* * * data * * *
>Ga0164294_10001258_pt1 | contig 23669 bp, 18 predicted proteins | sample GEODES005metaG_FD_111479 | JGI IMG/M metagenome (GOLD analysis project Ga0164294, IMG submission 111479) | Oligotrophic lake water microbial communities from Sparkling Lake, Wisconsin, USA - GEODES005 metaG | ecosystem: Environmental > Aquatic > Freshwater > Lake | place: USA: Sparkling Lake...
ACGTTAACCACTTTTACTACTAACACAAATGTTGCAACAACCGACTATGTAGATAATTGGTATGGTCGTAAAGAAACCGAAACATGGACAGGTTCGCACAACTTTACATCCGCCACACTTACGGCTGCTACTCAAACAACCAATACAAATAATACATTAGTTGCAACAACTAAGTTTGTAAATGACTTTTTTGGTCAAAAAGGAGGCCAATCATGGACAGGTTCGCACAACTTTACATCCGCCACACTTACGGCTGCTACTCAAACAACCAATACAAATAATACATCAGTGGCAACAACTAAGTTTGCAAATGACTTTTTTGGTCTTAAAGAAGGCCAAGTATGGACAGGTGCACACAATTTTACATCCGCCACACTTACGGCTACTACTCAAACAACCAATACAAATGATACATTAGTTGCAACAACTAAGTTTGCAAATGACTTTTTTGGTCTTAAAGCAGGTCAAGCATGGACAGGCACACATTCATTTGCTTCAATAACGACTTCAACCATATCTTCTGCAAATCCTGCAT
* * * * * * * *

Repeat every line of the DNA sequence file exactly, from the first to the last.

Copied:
>Ga0164294_10001258_pt1 | contig 23669 bp, 18 predicted proteins | sample GEODES005metaG_FD_111479 | JGI IMG/M metagenome (GOLD analysis project Ga0164294, IMG submission 111479) | Oligotrophic lake water microbial communities from Sparkling Lake, Wisconsin, USA - GEODES005 metaG | ecosystem: Environmental > Aquatic > Freshwater > Lake | place: USA: Sparkling Lake...
ACGTTAACCACTTTTACTACTAACACAAATGTTGCAACAACCGACTATGTAGATAATTGGTATGGTCGTAAAGAAACCGAAACATGGACAGGTTCGCACAACTTTACATCCGCCACACTTACGGCTGCTACTCAAACAACCAATACAAATAATACATTAGTTGCAACAACTAAGTTTGTAAATGACTTTTTTGGTCAAAAAGGAGGCCAATCATGGACAGGTTCGCACAACTTTACATCCGCCACACTTACGGCTGCTACTCAAACAACCAATACAAATAATACATCAGTGGCAACAACTAAGTTTGCAAATGACTTTTTTGGTCTTAAAGAAGGCCAAGTATGGACAGGTGCACACAATTTTACATCCGCCACACTTACGGCTACTACTCAAACAACCAATACAAATGATACATTAGTTGCAACAACTAAGTTTGCAAATGACTTTTTTGGTCTTAAAGCAGGTCAAGCATGGACAGGCACACATTCATTTGCTTCAATAACGACTTCAACCATATCTTCTGCAAATCCTGCAT